(Reference Public Law 117-58 and 49 U.S. Code 70205)

Port Electrification Grants

The U.S. Environmental Protection Agency (EPA) must establish a competitive Clean Ports grant program for the purchase or installation of zero emission port equipment or technology. Eligible applicants must include port authorities, state governments, local governments, tribal governments, air pollution control agencies, and private entities that own, operate, or use port. Zero emission technology includes all-electric vehicles and fuel cell electric vehicles (FCEVs). Additional funding is available for projects located in nonattainment communities. For more information, see the EPA Ports Initiative website.

(Reference Public Law 117-169 and 42 U.S. Code 7433)

Port Infrastructure Development Grants

The U.S. Department of Transportation (DOT) Port Infrastructure Development Program (PIDP) offers grants for projects that improve port resiliency to address sea-level rise, flooding, extreme weather events, earthquakes, and tsunami inundation, as well as projects that reduce or eliminate port-related criteria pollutant or greenhouse gas emissions. Funded projects may include:

  • Port electrification or electrification master planning;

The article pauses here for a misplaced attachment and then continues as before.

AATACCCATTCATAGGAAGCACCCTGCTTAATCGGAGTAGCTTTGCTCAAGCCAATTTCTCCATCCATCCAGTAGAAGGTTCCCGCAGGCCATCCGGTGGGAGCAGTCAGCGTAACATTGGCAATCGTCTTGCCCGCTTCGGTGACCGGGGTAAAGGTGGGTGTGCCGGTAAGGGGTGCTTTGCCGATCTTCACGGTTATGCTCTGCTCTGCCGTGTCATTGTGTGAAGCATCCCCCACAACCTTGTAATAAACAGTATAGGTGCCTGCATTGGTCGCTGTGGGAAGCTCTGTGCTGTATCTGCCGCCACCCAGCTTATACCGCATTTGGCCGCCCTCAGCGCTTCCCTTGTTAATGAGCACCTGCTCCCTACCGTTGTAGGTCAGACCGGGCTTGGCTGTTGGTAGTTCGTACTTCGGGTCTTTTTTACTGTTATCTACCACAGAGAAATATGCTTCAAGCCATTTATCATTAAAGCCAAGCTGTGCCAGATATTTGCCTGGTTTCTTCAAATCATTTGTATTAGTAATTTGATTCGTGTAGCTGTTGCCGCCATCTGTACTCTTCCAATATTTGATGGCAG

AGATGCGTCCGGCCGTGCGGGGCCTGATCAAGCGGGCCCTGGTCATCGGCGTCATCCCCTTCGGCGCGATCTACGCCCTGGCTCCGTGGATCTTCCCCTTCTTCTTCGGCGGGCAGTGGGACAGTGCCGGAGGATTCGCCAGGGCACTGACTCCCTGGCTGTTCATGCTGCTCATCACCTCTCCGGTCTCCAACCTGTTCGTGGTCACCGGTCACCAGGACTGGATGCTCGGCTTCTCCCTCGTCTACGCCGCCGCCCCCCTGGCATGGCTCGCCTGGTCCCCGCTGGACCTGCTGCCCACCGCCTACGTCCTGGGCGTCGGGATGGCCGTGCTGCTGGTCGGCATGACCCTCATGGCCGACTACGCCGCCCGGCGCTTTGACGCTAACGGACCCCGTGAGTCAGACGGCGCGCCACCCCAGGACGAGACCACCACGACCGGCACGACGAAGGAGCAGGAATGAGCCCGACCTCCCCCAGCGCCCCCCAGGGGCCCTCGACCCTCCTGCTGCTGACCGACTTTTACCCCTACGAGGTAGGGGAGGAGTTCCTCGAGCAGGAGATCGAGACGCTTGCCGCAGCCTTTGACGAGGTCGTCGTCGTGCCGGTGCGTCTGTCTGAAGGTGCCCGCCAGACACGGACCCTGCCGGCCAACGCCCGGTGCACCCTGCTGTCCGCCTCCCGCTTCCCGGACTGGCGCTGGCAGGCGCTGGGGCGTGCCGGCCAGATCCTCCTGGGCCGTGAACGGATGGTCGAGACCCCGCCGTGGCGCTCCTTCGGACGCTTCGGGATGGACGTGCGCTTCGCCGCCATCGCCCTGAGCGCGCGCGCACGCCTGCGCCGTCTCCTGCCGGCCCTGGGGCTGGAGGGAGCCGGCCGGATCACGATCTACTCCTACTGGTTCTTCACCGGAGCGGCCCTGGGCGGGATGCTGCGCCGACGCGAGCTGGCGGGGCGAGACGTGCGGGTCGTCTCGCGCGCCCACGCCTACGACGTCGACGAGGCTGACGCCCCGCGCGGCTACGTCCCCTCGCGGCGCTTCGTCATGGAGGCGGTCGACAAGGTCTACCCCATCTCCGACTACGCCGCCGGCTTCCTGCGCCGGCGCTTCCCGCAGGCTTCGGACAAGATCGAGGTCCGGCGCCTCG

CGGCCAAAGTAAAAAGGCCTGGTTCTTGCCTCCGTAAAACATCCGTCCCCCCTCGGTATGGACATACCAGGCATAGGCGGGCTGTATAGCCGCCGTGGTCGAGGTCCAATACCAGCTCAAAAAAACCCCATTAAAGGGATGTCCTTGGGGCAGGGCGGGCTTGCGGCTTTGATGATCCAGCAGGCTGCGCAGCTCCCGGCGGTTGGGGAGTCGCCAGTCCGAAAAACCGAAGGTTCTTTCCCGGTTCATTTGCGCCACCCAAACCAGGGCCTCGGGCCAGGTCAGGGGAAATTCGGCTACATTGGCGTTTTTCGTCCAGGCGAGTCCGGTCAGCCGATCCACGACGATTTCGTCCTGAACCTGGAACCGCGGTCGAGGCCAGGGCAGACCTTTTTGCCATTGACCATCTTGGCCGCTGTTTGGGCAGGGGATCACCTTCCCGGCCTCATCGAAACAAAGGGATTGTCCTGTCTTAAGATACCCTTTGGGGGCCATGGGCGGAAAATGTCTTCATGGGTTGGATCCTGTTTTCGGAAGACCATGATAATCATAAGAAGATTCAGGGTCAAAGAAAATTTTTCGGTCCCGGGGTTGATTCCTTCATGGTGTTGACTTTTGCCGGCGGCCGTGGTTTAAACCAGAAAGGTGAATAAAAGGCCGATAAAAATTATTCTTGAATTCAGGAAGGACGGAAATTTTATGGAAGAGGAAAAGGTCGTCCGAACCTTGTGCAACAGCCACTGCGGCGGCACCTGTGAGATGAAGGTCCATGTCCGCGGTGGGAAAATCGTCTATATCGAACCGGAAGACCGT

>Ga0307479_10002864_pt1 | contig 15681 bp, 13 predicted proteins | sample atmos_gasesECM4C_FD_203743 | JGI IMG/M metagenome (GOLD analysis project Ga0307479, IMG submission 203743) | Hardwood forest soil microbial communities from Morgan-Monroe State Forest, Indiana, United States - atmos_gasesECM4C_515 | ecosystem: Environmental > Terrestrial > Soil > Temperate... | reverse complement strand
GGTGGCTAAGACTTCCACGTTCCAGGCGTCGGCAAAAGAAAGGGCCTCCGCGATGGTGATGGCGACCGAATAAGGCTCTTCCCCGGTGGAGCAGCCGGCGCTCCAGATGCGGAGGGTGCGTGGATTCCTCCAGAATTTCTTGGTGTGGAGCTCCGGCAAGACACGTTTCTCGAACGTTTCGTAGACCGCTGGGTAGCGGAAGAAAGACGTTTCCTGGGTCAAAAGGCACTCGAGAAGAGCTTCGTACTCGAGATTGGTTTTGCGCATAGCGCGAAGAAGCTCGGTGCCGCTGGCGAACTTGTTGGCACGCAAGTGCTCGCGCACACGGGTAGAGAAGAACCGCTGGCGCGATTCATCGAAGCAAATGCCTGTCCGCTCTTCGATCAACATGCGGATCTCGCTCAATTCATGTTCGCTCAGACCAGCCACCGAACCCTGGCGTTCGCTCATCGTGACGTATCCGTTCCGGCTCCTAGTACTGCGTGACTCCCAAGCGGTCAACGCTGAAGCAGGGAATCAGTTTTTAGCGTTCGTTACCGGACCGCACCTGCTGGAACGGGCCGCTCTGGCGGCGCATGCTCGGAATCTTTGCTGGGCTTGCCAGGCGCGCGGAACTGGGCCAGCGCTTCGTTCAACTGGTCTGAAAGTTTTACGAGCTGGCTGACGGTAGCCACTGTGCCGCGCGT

• Development of port or terminal micro-grids;
  • Worker training to support electrification technology; and,
  • Electric vehicle charging or hydrogen fueling infrastructure.

For more information, see the DOT PIDP website.

(Reference Public Law 117-58 and 46 U.S. Code 50302)

Pre-2023 Alternative Fuel Infrastructure Tax Credit

Fueling equipment for natural gas, propane, liquefied hydrogen, electricity, E85, or diesel fuel blends containing a minimum of 20% biodiesel installed through December 31, 2022, is eligible for a tax credit of 30% of the cost, not to exceed $30,000. Permitting and inspection fees are not included in covered expenses. Fueling station owners who install qualified equipment at multiple sites are allowed to use the credit towards each location. Unused credits that qualify as general business tax credits, as defined by the Internal Revenue Service (IRS), may be carried backward one year and carried forward 20 years.

For more information about claiming the credit, see IRS Form 8911, which is available on the IRS Forms and Publications website.

For information on the Alternative Fuel Infrastructure Tax Credit for installations beginning January 1, 2023, see the Alternative Fuel Infrastructure Tax Credit.

Pre-Owned Electric Vehicle (EV) and Fuel Cell Electric Vehicle (FCEV) Tax Credit